How the ISO uses weather forecasts in formulating electric demand estimates
Earlier this summer, on July 7, 2016, a cold front moved into New England from the north, leading to unexpectedly cooler temperatures across the region. Boston hovered in the mid-60s for most of the day. An unanticipated thunderstorm in Hartford caused a quick and dramatic drop in temperatures. The cool weather lasted through July 8.
For most living in the area, the sudden shift in weather was not much more than a reason to grab an umbrella or jacket. But inside the ISO New England control room, the unforeseen change in weather represented a major challenge because it caused a rapid and significant drop in consumer electric demand.
ISO New England operators work around the clock to make sure the region has an adequate supply of electricity, while also ensuring that too much energy isn’t generated and transmitted across the grid. Having more electricity on the lines than is needed at the moment can damage system equipment, hinder power from flowing properly, and threaten reliability.
To help balance supply and demand, ISO forecasters plan ahead and chart out expected energy demand for each hour a day in advance. These daily forecasts take a number of factors into account, including the season, day of the week, time of day, holiday activity, or other special events.
But one factor rises above the rest when accurately predicting future energy use: the weather.
Recently, ISO forecaster Brian Molloy spoke to nearly a dozen meteorologists at the National Weather Service (NWS)–Boston’s annual winter preparation meeting in Taunton, Mass., detailing how the ISO uses weather forecasts and how important their forecasts are in formulating electric demand estimates.
ISO New England subscribes to three private weather vendors and combines those daily forecasts into one main weather forecast, focusing on factors like hourly temperature, dew point (humid days lead to a surge in air conditioning use), cloud cover, and precipitation. This forecast is then fed into a computer program that searches for historically comparable days—a process forecasters used to do manually by looking through books of historical energy demand.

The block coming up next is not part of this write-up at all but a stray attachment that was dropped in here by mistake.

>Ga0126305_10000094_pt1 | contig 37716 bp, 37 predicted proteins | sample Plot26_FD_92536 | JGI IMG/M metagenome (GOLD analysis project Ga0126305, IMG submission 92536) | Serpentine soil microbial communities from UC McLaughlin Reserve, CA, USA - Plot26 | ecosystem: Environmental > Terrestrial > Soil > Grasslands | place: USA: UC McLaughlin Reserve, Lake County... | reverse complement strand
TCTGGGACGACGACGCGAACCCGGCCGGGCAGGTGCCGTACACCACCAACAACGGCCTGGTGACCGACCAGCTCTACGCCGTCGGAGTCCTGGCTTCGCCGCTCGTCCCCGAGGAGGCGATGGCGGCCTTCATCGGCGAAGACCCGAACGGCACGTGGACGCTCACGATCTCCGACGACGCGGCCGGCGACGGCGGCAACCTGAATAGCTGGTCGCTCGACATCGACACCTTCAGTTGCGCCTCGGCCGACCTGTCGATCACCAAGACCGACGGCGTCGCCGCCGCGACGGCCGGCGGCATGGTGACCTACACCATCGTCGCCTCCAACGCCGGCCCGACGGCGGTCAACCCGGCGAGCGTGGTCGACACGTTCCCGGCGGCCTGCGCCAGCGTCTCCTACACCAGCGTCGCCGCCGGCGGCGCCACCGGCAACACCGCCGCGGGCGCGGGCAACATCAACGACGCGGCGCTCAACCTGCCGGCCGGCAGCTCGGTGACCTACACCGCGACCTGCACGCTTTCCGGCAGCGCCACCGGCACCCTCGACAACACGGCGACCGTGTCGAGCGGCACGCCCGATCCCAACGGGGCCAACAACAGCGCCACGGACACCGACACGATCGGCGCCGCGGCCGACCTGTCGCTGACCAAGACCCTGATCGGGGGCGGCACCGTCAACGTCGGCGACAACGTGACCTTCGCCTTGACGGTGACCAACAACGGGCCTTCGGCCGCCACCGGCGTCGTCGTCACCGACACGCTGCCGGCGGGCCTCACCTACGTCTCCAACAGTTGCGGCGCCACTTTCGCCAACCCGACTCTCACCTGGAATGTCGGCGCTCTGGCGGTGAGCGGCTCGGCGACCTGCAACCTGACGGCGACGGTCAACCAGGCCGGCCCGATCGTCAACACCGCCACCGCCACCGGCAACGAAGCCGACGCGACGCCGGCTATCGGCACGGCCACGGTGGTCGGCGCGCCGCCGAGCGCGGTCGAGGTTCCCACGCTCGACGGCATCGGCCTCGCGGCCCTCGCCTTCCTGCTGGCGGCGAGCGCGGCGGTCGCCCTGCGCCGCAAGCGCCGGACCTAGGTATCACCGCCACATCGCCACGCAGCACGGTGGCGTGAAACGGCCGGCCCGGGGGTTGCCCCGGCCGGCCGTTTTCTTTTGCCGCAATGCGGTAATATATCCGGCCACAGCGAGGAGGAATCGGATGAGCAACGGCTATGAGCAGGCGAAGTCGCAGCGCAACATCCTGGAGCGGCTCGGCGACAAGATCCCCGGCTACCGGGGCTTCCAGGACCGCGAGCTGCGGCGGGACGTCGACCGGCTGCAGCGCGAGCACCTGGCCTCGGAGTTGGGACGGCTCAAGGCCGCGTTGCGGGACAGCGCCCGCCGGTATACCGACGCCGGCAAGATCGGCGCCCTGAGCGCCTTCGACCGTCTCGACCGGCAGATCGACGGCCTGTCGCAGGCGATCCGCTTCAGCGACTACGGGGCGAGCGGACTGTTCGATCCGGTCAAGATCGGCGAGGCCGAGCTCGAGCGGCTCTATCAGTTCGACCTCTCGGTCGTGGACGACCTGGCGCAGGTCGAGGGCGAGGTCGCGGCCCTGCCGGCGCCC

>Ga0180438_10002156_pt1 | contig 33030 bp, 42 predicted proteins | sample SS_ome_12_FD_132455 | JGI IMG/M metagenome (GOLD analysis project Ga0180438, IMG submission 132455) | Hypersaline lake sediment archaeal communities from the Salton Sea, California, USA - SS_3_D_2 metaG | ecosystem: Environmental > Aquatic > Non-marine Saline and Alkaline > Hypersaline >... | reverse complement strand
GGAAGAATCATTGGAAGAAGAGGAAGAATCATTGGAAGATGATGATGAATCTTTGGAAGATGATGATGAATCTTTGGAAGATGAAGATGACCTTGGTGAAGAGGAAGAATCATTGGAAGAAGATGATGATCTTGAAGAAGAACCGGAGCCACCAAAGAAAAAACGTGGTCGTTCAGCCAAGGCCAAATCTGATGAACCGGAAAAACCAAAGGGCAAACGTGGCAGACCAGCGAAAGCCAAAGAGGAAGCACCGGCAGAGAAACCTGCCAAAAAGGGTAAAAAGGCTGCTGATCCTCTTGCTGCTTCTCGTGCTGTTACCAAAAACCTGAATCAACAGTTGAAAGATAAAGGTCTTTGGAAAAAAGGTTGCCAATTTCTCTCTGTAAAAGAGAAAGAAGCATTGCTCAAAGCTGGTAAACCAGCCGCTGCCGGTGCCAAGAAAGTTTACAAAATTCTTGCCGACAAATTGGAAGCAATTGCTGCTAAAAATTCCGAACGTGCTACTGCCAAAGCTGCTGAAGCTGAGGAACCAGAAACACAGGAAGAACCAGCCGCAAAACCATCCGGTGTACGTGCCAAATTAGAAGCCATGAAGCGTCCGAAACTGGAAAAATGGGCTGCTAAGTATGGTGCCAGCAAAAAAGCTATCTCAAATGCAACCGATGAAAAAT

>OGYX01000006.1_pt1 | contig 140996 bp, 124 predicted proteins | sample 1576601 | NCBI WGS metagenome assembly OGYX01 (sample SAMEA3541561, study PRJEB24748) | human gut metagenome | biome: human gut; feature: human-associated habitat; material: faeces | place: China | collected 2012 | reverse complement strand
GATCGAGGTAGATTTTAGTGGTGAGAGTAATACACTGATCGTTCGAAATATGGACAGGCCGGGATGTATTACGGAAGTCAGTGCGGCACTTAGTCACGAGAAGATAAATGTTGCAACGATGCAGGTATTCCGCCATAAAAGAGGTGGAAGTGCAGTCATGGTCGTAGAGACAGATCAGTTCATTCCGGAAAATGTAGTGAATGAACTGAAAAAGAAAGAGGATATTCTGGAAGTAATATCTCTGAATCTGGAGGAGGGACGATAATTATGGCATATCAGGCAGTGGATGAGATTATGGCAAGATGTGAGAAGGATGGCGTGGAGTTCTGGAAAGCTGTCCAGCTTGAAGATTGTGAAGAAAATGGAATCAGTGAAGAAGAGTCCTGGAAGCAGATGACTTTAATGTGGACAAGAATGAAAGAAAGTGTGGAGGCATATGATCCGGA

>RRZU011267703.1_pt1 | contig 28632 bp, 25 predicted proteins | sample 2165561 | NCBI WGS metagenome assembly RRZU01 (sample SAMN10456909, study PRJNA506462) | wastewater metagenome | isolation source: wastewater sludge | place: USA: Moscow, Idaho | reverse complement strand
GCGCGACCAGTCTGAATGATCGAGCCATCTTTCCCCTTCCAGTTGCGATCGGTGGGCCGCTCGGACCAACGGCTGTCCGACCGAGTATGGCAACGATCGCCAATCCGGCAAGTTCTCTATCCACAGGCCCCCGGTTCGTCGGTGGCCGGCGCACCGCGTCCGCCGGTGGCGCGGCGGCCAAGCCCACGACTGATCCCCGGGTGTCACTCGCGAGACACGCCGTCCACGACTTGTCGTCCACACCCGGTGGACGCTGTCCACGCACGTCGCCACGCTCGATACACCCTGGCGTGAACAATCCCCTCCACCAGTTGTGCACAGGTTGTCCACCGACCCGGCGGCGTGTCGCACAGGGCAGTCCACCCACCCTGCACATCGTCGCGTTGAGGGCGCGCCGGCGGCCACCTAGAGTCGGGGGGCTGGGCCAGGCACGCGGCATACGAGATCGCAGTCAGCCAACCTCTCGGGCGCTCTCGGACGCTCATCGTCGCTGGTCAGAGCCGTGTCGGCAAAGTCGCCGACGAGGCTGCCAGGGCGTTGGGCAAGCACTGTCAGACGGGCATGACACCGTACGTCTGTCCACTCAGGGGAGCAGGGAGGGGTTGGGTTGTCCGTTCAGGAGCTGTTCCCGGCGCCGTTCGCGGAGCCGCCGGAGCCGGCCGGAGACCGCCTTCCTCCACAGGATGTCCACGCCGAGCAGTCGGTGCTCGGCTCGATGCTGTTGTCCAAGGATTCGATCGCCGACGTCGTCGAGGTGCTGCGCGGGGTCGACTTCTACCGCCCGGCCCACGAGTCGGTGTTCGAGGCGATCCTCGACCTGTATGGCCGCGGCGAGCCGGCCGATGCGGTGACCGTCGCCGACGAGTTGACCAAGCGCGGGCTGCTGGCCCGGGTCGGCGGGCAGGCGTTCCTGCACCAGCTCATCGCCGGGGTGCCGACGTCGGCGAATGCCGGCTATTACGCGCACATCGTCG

The resulting “similar-day model” forecast is produced. Then the same weather information is run through a pair of artificial intelligence computer models to produce several more forecasts. Finally, all the results of the multiple models are reviewed and blended to deliver a daily electricity demand forecast that guides how the ISO control room operates the grid throughout the day.
On days like July 7 and 8, when temperatures averaged more than 10 degrees below initial forecasts, homes and businesses across New England weren’t turning to air conditioning to stay comfortable, eliminating one of the major drivers of summer energy use. Peak consumer electric demand was 2,371 megawatts (MW) less than what was expected on July 7, and 3,450 MW less on July 8. The change led system operators to juggle resources, requiring them to tell power plants in the region to reduce their production or shut down completely.
Periods of extreme weather, such as tornados or hurricanes, could also pose a threat to electric reliability if they affect power plants that generate or transmission lines that deliver power. When extreme weather is expected, ISO forecasters stay in regular direct communication with NWS officials to keep up to date on the severity, timing and paths of storms, or other issues that might come into play.
As the region continues to integrate renewable resources like solar and wind, ISO forecasters increasingly rely on wind and cloud-cover forecasts to determine how much energy these intermittent resources can be expected to produce on a given day.
The ISO will continue working closely with the NWS and private weather vendors to exchange ideas on dealing with difficult forecasts as the energy landscape evolves, and highlight the interconnection of weather and energy use.